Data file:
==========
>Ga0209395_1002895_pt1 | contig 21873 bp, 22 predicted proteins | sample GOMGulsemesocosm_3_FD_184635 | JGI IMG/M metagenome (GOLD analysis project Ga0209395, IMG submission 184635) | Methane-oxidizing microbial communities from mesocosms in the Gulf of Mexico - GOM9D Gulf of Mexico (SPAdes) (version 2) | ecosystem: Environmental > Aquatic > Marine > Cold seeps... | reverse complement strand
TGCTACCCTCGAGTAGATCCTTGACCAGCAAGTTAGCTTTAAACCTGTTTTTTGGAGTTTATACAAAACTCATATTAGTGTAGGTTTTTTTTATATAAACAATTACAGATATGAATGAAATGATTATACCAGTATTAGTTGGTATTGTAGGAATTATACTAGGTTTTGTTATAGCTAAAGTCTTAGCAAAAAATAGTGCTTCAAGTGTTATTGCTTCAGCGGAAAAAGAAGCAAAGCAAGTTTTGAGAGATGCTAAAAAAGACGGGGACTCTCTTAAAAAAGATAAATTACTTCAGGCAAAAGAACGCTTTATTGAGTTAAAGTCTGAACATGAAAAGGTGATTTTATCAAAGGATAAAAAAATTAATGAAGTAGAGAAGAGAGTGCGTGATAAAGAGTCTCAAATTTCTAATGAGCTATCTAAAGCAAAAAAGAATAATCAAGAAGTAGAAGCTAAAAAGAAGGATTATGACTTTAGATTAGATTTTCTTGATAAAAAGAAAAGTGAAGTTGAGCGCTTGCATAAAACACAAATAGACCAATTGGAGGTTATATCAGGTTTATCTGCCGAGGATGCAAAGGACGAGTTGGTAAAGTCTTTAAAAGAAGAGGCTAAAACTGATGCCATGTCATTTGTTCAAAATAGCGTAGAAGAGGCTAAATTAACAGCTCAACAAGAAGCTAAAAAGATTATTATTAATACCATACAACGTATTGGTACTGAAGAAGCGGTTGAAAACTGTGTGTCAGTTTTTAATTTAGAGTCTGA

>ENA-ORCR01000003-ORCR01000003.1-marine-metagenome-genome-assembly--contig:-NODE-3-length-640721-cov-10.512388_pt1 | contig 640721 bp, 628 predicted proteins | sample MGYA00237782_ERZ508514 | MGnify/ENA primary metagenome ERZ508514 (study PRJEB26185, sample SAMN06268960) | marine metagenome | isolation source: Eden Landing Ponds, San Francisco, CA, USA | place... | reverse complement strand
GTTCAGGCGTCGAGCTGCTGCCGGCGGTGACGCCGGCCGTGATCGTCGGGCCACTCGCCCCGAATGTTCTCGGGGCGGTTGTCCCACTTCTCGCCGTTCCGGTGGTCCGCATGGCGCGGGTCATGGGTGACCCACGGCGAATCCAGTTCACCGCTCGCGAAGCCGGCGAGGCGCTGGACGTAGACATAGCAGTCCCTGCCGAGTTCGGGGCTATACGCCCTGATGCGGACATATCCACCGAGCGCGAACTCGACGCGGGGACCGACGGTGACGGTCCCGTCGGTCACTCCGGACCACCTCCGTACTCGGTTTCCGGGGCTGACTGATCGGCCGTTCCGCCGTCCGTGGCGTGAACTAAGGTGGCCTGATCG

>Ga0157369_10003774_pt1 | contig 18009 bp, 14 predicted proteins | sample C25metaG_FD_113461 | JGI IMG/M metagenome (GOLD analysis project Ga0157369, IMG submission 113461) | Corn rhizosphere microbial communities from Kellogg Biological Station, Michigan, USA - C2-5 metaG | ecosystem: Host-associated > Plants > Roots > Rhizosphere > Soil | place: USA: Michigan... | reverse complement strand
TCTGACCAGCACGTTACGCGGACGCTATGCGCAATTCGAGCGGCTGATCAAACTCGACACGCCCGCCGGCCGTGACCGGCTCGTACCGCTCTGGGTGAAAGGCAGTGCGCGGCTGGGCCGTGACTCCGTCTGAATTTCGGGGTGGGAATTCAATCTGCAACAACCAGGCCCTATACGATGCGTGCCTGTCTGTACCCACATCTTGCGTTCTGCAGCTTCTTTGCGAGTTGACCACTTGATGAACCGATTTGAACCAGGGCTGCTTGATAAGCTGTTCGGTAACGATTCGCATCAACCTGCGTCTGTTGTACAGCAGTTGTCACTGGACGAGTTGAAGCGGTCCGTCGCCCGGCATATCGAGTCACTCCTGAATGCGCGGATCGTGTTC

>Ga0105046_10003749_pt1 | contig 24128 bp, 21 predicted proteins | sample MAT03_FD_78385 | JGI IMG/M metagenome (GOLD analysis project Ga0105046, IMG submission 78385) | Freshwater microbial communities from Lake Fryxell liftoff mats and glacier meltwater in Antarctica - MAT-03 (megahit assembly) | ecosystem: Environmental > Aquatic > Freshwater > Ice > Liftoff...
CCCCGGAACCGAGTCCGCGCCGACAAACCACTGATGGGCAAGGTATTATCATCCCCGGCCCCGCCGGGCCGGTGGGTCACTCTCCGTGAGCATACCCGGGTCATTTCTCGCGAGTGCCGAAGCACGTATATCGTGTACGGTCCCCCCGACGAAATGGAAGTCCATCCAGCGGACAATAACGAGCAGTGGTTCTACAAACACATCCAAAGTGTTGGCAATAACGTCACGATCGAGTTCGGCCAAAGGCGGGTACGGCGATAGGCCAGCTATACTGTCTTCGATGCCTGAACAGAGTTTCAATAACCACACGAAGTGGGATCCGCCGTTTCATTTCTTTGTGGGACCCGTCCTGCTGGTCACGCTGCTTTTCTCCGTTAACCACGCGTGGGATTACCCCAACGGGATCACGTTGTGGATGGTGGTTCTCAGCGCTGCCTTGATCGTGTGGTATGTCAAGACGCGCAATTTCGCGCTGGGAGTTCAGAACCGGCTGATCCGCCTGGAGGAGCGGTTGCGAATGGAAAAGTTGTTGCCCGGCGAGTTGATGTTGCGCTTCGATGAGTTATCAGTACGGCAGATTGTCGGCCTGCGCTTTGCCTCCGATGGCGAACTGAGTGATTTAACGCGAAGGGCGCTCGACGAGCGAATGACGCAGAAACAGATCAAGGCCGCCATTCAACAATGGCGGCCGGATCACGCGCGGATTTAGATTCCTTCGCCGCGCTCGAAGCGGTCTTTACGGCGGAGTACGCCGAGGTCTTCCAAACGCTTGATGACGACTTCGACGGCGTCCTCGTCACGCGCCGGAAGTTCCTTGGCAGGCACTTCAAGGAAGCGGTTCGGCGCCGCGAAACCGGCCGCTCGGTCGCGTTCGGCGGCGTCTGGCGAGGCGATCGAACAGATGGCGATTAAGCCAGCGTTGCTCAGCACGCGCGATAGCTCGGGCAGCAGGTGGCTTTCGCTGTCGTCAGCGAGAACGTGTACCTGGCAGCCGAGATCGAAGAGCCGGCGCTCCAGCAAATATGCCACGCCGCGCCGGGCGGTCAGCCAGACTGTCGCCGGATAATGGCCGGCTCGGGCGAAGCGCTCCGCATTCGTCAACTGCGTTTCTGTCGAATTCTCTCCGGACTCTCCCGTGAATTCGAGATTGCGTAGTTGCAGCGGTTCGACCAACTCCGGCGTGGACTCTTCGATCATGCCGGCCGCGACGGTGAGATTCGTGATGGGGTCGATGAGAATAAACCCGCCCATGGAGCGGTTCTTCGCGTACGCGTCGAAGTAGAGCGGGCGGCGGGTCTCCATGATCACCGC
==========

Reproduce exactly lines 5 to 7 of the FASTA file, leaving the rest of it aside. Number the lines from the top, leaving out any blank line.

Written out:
>Ga0157369_10003774_pt1 | contig 18009 bp, 14 predicted proteins | sample C25metaG_FD_113461 | JGI IMG/M metagenome (GOLD analysis project Ga0157369, IMG submission 113461) | Corn rhizosphere microbial communities from Kellogg Biological Station, Michigan, USA - C2-5 metaG | ecosystem: Host-associated > Plants > Roots > Rhizosphere > Soil | place: USA: Michigan... | reverse complement strand
TCTGACCAGCACGTTACGCGGACGCTATGCGCAATTCGAGCGGCTGATCAAACTCGACACGCCCGCCGGCCGTGACCGGCTCGTACCGCTCTGGGTGAAAGGCAGTGCGCGGCTGGGCCGTGACTCCGTCTGAATTTCGGGGTGGGAATTCAATCTGCAACAACCAGGCCCTATACGATGCGTGCCTGTCTGTACCCACATCTTGCGTTCTGCAGCTTCTTTGCGAGTTGACCACTTGATGAACCGATTTGAACCAGGGCTGCTTGATAAGCTGTTCGGTAACGATTCGCATCAACCTGCGTCTGTTGTACAGCAGTTGTCACTGGACGAGTTGAAGCGGTCCGTCGCCCGGCATATCGAGTCACTCCTGAATGCGCGGATCGTGTTC

>Ga0105046_10003749_pt1 | contig 24128 bp, 21 predicted proteins | sample MAT03_FD_78385 | JGI IMG/M metagenome (GOLD analysis project Ga0105046, IMG submission 78385) | Freshwater microbial communities from Lake Fryxell liftoff mats and glacier meltwater in Antarctica - MAT-03 (megahit assembly) | ecosystem: Environmental > Aquatic > Freshwater > Ice > Liftoff...